For the second straight game, the Hawks played a sloppy two periods and went into the final intermission somehow holding the lead. Then for the second straight game, they tightened up their game and put it away in the final 20 minutes.
Holding a 2-1 lead going into the final frame, the Hawks were the beneficiary of a lucky break when Greg Zanon’s dump in sailed over Cristobal Huet and into the netting above the glass. With a brief 5-on-3 advantage and the face-off in the Wild end, Troy Brouwer kicked the loose puck back to Brian Campbell. The puck swung to Patrick Kane on the half-boards. Kane stick-handled a bit and then sent a laser into the back of the net, short-side.
Seven minutes later, after the Hawks killed a penalty of their own, Jonathan Toews found Marian Hossa streaking behind the Wild defense. Hossa came in on a 2-on-1 with Kris Versteeg, made a drag move around a diving Wild defenseman, and was strong enough to get the puck to the net even though his stick hit the Wild player on his follow-through. Hossa scooped up the juicy rebound and deposited it into the empty net to give the Hawks a 4-1 lead and effectively finish any chance Minnesota had.
Up until the third period, though, the Hawks played some of their sloppiest hockey of the season. They allowed a ton of odd-man rushes. There were fire drills all around Huet and they kept coughing up the puck near the blue lines. That is not a recipe for success.
The fortunate thing – and something all Hawk fans have to get used to – is even if they’re playing poorly, their superior talent is still enough to get by. Tonight was a perfect example of that.
The Wild struck first when Guillaume Latendresse banged home a loose puck on an odd-man rush. Latendresse was all over the ice and easily could’ve added a couple more goals if it wasn’t for some timely saves by Huet.
The Hawks responded with an awkward tic-tac-toe play four minutes later. Duncan Keith got the puck at the point and fired it cross-ice to Versteeg. The pass was behind him so Versteeg had to reach back for the pass. He swung around and hit a wide-open John Madden on the doorstep. With a wide-open net, Madden hit the post, grabbed his own rebound and then put it in the empty net to tie the game.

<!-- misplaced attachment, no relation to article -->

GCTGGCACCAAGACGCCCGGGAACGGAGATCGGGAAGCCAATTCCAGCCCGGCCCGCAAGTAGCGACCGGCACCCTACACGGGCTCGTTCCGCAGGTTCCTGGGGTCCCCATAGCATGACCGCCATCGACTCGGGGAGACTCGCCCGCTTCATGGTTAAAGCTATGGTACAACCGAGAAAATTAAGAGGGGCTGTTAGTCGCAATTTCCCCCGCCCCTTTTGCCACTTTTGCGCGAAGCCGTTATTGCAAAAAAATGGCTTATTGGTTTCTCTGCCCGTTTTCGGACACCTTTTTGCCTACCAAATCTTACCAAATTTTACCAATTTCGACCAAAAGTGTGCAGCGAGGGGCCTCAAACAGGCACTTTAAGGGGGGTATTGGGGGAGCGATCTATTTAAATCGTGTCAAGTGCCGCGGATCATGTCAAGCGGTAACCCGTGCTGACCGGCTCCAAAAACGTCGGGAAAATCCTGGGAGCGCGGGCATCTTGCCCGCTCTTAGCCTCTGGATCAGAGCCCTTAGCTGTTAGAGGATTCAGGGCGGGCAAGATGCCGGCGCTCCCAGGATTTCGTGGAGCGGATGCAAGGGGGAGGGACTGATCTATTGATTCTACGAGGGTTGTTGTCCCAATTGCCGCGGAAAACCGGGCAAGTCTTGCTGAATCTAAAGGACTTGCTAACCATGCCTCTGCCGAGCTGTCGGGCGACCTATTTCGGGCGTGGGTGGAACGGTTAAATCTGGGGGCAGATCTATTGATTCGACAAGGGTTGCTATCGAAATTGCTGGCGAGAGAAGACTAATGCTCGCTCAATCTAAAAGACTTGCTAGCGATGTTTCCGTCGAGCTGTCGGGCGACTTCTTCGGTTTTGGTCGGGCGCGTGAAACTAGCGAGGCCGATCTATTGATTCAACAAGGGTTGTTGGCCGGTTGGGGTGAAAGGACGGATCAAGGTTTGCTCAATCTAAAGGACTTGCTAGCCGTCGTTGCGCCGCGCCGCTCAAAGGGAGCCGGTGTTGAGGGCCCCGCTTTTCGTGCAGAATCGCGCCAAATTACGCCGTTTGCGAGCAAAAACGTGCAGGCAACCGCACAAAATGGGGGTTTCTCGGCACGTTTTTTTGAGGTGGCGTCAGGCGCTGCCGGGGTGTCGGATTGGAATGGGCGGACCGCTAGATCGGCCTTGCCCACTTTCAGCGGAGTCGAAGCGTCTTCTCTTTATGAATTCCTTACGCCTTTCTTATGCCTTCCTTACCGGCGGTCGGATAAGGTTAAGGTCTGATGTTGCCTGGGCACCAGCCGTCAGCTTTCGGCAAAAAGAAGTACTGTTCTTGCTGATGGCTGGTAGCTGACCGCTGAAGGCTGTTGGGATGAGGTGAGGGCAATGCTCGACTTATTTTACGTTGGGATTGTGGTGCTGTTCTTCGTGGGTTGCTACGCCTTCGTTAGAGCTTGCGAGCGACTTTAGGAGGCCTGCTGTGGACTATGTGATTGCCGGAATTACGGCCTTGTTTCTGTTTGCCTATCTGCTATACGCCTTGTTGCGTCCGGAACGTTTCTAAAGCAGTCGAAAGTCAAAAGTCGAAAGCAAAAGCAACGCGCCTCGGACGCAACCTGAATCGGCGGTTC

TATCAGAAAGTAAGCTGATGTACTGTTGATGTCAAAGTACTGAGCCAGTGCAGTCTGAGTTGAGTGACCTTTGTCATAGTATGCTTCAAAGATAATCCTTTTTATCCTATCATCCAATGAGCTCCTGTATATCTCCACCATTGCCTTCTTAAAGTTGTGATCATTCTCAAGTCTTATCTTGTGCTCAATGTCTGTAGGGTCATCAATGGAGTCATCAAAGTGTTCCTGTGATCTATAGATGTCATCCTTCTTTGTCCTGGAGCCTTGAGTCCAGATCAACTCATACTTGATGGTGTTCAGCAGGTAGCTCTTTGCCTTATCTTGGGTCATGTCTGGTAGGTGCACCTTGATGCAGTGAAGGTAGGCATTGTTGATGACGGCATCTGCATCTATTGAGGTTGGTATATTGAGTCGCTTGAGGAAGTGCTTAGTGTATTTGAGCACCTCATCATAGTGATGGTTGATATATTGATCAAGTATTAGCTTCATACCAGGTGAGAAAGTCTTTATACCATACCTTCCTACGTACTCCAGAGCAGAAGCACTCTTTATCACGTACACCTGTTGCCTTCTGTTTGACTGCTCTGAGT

Marian Hossa scored his first goal in the second period after Patrick Sharp stripped Harding of the puck behind the net. It swung around to Hossa who let go of a shot the instant it hit his stick and the Hawks had a lead they’d never lose.
—Marian Hossa has the quickest release I have ever seen.
–Since it’s bound to come up at some point, here is the biggest difference between Martin Havlat and Hossa: Havlat needs to have smart players on his line; Hossa just needs a couple warm bodies. What I mean by that is for Havlat to be as effective as he can be, he needs at least one guy he can trust on the ice. With Latendresse on his line, he has that and lo and behold, Havlat has become a point-per-game player again. Then, Latendresse went off with an injury early in the third after getting hit in the foot with a slap shot and Havlat was nowhere to be seen for the remainder of the game.
Hossa can play with the top line and he can play with the fourth line. It really doesn’t matter; you’re going to get the same thing from him every time. So yeah, just in case you hear otherwise, the Hawks are far better off.
—Derek Boogaard– The heartfelt story of a big man who makes soft plays starring Dolph Lundgren.
–A big congratulations to Team USA who brought home the gold medal in IIHF World Junior Championships against Canada. The Americans jumped out to a 5-3 lead late in the third only to have Oilers’ farmhand Jordan Eberle score two goals in the final three minutes to send it to overtime.
Less than five minutes into the extra frame after Canada was stoned on an odd-man rush, John Carlson (’08 1st round pick of the Capitals) came down the other way leading a 3-on-1 of his own, he looked off the goalie, then fired in a low hard one for the championship winner. And the best part, the game took place in Saskatoon so there were quite a few disappointed Canucks in attendance.
The gold medal was the USA’s second in tournament history. Their other championship win came in 2004 in a 4-3 win also over the Canadians. You may remember that one. The game-winning goal was scored when Canada goalie Marc-Andre Fleury shot a puck off his own defenseman and it deflected back into his own net. Good times.
*On the Farm*
—Kyle Beach scored a goal on the power play and added an assist in Spokane’s 5-4 loss to the Saskatoon Blades.
—Byron Froese scored a goal in Everett’s 5-3 win over the Kamloops Blades.